Welcome to Sugarbeat’s Books – The Home of the Romance Novel!
Today we are welcoming Killian McRae to the blog. She is visiting to talk about her book, A Love By Any Meausure. Killian is touring the blogs to promote her latest book and she has dropped by here to share some thoughts with us. Let’s welcome Killain!
The Anatomy of Angst: Why I make “A Love by Any Measure” hurt
The good thing about writing this guest post which will appear near the end of the tour is that I’ve had a chance to gage first reactions to “A Love by Any Measure” from a variety of readers. Many of them have been complimentary, and I am humbled by such offerings. No author can ever hope to write a book which is universally loved by all, however. One does hope that where a reader does not connect with a book, it was simply a matter of preference and taste and not with a technical or thematic issue with the book itself. Hopes, anyhow. Realistically, however, a writer has to expect and be prepared for the criticism that will follow.
Let’s be serious, I’m a big girl. I don’t get offended when someone doesn’t like my book. But as an author who researches vigorously and as a person of integrity, I do feel the need to respond to one criticism made in recent weeks: the choice to make my characters in my historical romance behave in a way that some find debasing, manipulative, self-centered, or mutually destructive.
“ALBAM,” as I call it, isn’t for everyone. It isn’t a Disney-like fairy tale or a classic bodice ripper full of fiery loins and heaving bosoms. There is a very sensual, at times semi-erotic undercurrent, but this is not a “rompmance.” It isn’t about two people falling in love despite a few inconvenient roadblocks and then easily bridging those differences to have lots and lots of sex. [I wish to state here that I have nothing against this formula, and have enjoyed a few books myself which used it.] ALBAM is a historical romance, but the emphasis is on the historical.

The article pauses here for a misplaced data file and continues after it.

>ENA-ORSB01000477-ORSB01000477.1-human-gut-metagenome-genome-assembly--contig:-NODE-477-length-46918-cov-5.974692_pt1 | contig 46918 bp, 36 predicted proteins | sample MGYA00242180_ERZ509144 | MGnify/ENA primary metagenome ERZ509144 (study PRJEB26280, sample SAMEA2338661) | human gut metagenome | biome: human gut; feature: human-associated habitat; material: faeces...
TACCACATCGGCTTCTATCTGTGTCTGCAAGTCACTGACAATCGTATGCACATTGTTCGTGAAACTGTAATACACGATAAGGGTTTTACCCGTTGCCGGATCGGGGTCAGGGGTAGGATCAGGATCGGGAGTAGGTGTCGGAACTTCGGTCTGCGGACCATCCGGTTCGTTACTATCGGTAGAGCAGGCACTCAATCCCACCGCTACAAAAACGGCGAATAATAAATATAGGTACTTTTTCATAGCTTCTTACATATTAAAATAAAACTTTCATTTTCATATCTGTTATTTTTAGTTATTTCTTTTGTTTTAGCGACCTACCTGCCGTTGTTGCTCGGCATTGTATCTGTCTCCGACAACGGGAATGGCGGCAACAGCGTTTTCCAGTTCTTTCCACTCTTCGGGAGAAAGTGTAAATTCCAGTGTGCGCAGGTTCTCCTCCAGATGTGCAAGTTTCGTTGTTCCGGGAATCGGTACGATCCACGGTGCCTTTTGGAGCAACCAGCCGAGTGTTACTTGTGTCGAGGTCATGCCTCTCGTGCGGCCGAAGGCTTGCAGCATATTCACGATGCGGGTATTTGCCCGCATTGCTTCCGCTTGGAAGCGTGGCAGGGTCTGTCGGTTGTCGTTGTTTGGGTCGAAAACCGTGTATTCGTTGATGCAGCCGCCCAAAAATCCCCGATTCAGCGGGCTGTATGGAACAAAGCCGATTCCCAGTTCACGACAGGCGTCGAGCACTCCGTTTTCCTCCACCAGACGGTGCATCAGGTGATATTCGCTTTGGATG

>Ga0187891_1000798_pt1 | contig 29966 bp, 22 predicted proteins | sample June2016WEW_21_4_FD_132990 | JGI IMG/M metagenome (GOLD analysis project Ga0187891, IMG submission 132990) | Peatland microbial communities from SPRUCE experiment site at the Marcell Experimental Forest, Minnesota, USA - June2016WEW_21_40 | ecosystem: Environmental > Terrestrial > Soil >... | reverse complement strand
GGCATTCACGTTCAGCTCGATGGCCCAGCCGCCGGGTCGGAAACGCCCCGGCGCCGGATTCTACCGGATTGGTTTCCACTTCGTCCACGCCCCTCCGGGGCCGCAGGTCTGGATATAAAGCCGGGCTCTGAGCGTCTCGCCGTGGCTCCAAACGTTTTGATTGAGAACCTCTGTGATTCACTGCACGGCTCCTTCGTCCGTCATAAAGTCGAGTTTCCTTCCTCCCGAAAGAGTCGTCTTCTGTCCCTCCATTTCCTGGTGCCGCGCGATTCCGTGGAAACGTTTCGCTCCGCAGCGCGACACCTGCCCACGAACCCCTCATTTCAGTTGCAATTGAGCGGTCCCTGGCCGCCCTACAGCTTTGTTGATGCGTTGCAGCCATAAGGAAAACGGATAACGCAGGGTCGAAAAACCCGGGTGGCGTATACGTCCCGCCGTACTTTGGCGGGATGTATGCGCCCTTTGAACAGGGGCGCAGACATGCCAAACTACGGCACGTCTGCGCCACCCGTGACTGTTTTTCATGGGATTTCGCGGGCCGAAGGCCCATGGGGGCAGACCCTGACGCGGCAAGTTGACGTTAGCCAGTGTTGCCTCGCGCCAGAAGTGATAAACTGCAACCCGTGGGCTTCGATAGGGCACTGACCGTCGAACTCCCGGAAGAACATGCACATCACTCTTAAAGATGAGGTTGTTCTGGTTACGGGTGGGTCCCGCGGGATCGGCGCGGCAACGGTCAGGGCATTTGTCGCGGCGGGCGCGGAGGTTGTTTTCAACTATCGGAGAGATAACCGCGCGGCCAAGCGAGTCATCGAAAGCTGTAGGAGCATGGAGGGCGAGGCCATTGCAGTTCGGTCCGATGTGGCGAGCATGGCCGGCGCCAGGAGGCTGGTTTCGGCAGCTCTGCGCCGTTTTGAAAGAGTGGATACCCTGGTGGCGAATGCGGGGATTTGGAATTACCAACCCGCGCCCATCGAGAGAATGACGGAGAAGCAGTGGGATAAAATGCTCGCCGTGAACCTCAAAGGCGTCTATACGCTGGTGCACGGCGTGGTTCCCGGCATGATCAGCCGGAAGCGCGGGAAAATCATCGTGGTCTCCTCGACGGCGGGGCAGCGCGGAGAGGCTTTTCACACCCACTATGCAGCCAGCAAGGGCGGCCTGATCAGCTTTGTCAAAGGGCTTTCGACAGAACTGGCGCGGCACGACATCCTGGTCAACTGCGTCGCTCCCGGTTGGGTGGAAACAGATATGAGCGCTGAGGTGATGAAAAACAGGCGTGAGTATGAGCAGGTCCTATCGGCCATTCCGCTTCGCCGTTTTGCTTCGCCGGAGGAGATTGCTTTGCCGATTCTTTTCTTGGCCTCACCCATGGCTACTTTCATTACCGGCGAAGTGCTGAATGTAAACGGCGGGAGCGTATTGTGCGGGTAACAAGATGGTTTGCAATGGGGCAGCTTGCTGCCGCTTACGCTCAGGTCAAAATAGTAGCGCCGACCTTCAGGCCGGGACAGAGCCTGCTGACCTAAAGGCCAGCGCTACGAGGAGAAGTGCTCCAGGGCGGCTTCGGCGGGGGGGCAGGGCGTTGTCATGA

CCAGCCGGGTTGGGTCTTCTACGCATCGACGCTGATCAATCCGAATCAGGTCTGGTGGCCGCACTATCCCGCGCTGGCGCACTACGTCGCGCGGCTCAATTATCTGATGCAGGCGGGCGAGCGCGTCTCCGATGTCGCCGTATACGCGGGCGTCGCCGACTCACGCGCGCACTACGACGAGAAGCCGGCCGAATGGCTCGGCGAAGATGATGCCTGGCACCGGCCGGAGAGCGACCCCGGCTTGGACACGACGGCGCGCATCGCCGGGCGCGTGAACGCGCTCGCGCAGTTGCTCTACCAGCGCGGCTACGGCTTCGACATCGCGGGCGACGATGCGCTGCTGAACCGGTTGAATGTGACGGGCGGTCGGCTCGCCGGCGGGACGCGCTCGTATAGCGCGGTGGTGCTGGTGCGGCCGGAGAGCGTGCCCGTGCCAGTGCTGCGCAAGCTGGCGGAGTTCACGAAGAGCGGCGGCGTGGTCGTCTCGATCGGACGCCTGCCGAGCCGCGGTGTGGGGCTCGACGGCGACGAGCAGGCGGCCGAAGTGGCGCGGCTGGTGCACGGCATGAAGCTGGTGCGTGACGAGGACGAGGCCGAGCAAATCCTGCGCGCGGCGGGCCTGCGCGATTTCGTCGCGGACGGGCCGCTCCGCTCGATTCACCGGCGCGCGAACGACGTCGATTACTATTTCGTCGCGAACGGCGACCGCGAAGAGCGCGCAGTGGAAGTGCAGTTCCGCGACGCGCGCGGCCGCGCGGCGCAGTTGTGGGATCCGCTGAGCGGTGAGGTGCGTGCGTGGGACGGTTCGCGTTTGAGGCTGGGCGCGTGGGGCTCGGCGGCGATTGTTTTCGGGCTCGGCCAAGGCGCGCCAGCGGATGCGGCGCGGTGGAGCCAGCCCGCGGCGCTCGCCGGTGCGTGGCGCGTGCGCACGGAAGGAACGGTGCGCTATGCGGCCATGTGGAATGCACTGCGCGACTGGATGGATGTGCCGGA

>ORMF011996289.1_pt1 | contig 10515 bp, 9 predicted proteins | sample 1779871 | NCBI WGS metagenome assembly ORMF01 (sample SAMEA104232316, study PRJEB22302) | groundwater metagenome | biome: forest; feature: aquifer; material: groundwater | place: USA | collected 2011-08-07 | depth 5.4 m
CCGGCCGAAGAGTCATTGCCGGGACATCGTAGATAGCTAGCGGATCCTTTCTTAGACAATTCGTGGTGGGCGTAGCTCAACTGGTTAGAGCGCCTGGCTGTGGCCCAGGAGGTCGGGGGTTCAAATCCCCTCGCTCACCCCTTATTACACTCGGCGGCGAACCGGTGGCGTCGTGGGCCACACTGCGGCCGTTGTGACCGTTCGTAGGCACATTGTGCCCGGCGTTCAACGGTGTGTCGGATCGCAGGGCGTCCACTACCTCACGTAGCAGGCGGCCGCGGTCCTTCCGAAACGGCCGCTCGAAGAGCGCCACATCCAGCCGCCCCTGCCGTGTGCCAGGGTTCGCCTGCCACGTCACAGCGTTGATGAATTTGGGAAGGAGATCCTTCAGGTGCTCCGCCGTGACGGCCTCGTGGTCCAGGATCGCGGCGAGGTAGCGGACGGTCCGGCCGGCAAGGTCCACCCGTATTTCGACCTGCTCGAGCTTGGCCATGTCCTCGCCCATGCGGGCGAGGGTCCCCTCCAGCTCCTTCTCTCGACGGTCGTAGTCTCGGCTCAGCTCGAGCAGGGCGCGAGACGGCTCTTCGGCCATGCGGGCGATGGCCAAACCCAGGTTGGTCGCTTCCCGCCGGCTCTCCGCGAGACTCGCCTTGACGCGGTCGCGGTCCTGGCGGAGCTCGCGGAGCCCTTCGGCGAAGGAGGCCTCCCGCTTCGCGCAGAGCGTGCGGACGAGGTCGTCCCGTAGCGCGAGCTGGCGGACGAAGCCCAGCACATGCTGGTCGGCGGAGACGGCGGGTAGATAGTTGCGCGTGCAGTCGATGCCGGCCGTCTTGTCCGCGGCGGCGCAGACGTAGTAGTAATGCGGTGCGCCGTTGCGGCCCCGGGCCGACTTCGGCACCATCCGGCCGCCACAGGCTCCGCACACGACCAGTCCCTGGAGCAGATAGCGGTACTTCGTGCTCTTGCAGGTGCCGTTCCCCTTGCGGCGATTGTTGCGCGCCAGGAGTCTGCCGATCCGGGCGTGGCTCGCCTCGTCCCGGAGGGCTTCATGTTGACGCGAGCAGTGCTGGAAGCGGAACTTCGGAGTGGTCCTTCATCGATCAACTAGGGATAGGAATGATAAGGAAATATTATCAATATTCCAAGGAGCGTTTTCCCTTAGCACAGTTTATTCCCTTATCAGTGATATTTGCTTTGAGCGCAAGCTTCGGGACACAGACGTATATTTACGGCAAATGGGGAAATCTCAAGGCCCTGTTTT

My hero is an English lord, my heroine, an Irish peasant. In 1860’s Ireland, these two people come from worlds not only of conflicting values, but in direct conflict with each other. This is the era of “Irish need not apply” in the U.S., of the discussion of the “Irish question” in the English parliament where lords debated whether or not the Irish could even be considered human. Joining lovers in this climate is no easy task. Further, I made my characters complex, such that they both defend and scrutinize the cultures from which they come. If they could not question themselves, there would be no way for them realistically to accept each other.
ALBAM is not a happy-go-lusty read specifically because it pays great respect to the era in which it is set. This is not a light romance with a few petticoats thrown in. It is a realistic portrayal of the realities Maeve and August would have dealt with. The most endearing love stories are those where the consequences are highest, where the challenges the most epic. If I am going to deliver heaven to my characters in the end first, I demand that they pay a passage through hell to earn it. I want the reader to deal with all the longing, frustration, betrayal, resolution, and surrender demanded of my characters. It’s not a journey for all, but it is a journey that, in the end, is well rewarded.
I’d like to thank Killian for dropping by and sharing some information with us about her book. Feel free to drop by her blog and say hi, follower on twitter and friend her on Facebook, and buy her book 🙂